I’m taking a moment today to reshare this Facebook note I previously published on July 10, 2016. As you know, since publishing this a little over a year ago, we have moved my mother in with us and have a much better handle on what mail she sees, but my heart still goes out to all of those elderly victims of junk mail abuse. Please click on over to my blog to read (or re-read).
I would dare say, you probably have never seen a mailbox as full as my mother’s. I’ve read that the “average home gets 453 pieces of junk mail each year.” By comparison, in one year’s time, my mother received 2,068 pieces of junk mail (I know this because my dear husband is the king of spreadsheets).
Sadly, Mom feels compelled to open and read each and every piece of mail she receives. These junk mailers who prey on the elderly are easy to spot. The envelope screams “Open Me…Or Else!” Many of the envelopes are disguised to look like official government correspondence. The letters are written in a size 14 or 16 font and are about 4 pages in length. Most contain a postage-paid return envelope so that the recipient can more easily send them a donation. A fair number of them include some sort of a gift. One letter included a fifty-cent piece “because I didn’t have a stamp for your reply envelope…and I need your help.” Others include a brand new, crisp $1 or $2 bill…or even as little as a dime! Of course, the letters with the gifts are meant to make the elderly recipient feel obligated to respond in kind and, at the very least, open the mail so they don’t perchance throw away money.
It was clear to us that we needed to do something more to stop these unscrupulous junk mailers. My husband graciously took on the junk mail giant, making it his personal mission to assist my mom in stopping these crooks. He began keeping meticulous records in a spreadsheet as to who was sending the mail (some had different aliases, but were the same crooks) and what he had done to request that it stop. He first asked Mom to save the junk mail for us and to refrain from sending checks until we had done some research about the organization. She would sometimes forget, but generally began setting the mail aside in a basket for him to go through each week. Wayne began returning the junk mail to the senders in their own postage paid reply envelope with a request to be taken off their list. He also began contacting them via email, website or phone, if possible, and requesting an address change (we provided our address instead of hers). Early in the process, he tried using a service called Trusted ID and their “Catalog Choice” service that allows consumers to stop unwanted catalogs, credit card solicitations and other junk mail. Though this service was initially helpful, it was no substitute for our personal involvement in the war against the purveyors of junk mail.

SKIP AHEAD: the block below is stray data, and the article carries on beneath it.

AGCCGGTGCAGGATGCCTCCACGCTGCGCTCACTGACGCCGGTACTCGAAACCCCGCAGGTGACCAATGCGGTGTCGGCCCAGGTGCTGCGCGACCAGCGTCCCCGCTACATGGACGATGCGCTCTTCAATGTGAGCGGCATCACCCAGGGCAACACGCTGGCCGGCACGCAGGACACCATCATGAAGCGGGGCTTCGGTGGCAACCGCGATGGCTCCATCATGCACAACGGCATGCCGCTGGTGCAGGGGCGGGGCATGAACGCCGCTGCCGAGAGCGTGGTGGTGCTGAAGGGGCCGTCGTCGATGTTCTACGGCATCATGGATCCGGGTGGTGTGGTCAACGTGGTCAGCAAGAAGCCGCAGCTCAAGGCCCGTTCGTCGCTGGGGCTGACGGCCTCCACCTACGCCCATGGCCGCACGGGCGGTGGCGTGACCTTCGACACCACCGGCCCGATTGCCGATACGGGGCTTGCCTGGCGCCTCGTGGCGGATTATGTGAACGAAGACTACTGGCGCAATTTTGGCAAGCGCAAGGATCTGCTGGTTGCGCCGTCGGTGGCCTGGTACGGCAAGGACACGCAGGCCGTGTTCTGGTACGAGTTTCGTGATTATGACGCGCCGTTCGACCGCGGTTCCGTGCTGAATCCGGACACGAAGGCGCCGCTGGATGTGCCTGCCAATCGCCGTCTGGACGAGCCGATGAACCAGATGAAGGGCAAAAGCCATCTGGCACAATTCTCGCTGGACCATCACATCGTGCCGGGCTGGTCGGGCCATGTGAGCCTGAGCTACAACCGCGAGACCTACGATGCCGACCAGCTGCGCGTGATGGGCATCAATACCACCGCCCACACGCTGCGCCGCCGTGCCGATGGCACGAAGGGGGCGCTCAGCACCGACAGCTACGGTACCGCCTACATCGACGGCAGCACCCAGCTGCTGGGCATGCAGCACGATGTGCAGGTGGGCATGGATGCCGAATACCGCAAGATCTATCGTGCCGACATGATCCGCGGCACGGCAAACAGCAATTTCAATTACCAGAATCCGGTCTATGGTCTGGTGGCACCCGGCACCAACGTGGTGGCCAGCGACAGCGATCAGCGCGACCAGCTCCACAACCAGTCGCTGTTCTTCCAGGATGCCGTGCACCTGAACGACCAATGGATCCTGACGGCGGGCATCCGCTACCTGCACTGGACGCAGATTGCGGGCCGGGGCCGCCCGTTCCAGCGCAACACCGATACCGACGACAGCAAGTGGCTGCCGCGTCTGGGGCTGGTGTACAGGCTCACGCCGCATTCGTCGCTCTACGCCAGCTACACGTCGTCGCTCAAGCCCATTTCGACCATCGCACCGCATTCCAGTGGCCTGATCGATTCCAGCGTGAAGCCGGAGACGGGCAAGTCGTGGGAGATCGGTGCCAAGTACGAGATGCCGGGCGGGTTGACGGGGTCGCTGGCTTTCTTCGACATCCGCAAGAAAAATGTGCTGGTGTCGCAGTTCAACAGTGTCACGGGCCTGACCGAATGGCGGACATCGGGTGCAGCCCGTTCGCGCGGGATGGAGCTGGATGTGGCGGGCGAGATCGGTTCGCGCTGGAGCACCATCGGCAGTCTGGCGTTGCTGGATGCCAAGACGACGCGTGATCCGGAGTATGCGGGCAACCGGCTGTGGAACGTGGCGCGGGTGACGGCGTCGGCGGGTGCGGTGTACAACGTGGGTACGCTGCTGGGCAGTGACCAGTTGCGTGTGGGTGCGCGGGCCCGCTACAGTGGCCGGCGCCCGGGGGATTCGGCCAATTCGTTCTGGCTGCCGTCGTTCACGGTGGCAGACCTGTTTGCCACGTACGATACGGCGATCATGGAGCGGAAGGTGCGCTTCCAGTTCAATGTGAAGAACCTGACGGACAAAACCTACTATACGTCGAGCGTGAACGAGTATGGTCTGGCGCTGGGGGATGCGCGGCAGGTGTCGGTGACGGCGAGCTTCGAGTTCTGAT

And, of course, he maintained his spreadsheet so he could see who the worst offenders were and keep after them. Here is Wayne’s list of the top three worst offenders (see photo below):
- FRC – Federation of Responsible Citizens (right stack). Primary themes: “Save Social Security”, “Impeach Obama” and “help us protect senior citizens”. (Wayne wonders who is protecting senior citizens from the FRC!)
- PII – Policy Issues Institute (middle stack). Pet appeals are healthcare, Impeach Obama, White House Watch, and United States Investigative Unit
- NCPPR – National Center for Public Policy Research. (left stack)